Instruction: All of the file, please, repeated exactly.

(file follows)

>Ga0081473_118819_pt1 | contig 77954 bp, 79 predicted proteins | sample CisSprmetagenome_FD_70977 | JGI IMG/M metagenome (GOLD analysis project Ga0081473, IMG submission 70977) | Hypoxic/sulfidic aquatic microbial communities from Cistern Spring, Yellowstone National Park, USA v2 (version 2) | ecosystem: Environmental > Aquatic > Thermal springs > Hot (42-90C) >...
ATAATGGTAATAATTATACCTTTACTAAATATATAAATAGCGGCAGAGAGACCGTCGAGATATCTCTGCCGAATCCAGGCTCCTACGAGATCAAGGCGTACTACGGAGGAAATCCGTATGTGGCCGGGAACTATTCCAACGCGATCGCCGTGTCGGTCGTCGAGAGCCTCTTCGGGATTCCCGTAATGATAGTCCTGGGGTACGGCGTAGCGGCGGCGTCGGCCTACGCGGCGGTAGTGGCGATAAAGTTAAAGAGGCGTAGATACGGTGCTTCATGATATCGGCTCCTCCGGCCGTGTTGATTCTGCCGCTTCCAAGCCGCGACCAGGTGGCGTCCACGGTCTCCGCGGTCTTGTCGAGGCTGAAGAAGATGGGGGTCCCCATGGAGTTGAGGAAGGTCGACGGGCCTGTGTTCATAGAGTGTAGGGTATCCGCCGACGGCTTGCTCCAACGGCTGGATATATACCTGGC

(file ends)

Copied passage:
>Ga0081473_118819_pt1 | contig 77954 bp, 79 predicted proteins | sample CisSprmetagenome_FD_70977 | JGI IMG/M metagenome (GOLD analysis project Ga0081473, IMG submission 70977) | Hypoxic/sulfidic aquatic microbial communities from Cistern Spring, Yellowstone National Park, USA v2 (version 2) | ecosystem: Environmental > Aquatic > Thermal springs > Hot (42-90C) >...
ATAATGGTAATAATTATACCTTTACTAAATATATAAATAGCGGCAGAGAGACCGTCGAGATATCTCTGCCGAATCCAGGCTCCTACGAGATCAAGGCGTACTACGGAGGAAATCCGTATGTGGCCGGGAACTATTCCAACGCGATCGCCGTGTCGGTCGTCGAGAGCCTCTTCGGGATTCCCGTAATGATAGTCCTGGGGTACGGCGTAGCGGCGGCGTCGGCCTACGCGGCGGTAGTGGCGATAAAGTTAAAGAGGCGTAGATACGGTGCTTCATGATATCGGCTCCTCCGGCCGTGTTGATTCTGCCGCTTCCAAGCCGCGACCAGGTGGCGTCCACGGTCTCCGCGGTCTTGTCGAGGCTGAAGAAGATGGGGGTCCCCATGGAGTTGAGGAAGGTCGACGGGCCTGTGTTCATAGAGTGTAGGGTATCCGCCGACGGCTTGCTCCAACGGCTGGATATATACCTGGC